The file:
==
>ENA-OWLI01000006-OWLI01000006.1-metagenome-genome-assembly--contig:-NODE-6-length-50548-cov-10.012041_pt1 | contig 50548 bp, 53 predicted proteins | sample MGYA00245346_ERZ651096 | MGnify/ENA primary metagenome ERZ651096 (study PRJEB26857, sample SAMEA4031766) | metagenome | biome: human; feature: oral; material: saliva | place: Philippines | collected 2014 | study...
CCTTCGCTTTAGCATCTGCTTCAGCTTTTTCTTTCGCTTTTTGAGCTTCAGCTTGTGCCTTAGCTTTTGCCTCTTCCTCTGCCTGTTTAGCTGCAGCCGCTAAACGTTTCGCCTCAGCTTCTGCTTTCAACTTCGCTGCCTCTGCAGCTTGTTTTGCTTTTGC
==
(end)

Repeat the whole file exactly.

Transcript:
>ENA-OWLI01000006-OWLI01000006.1-metagenome-genome-assembly--contig:-NODE-6-length-50548-cov-10.012041_pt1 | contig 50548 bp, 53 predicted proteins | sample MGYA00245346_ERZ651096 | MGnify/ENA primary metagenome ERZ651096 (study PRJEB26857, sample SAMEA4031766) | metagenome | biome: human; feature: oral; material: saliva | place: Philippines | collected 2014 | study...
CCTTCGCTTTAGCATCTGCTTCAGCTTTTTCTTTCGCTTTTTGAGCTTCAGCTTGTGCCTTAGCTTTTGCCTCTTCCTCTGCCTGTTTAGCTGCAGCCGCTAAACGTTTCGCCTCAGCTTCTGCTTTCAACTTCGCTGCCTCTGCAGCTTGTTTTGCTTTTGC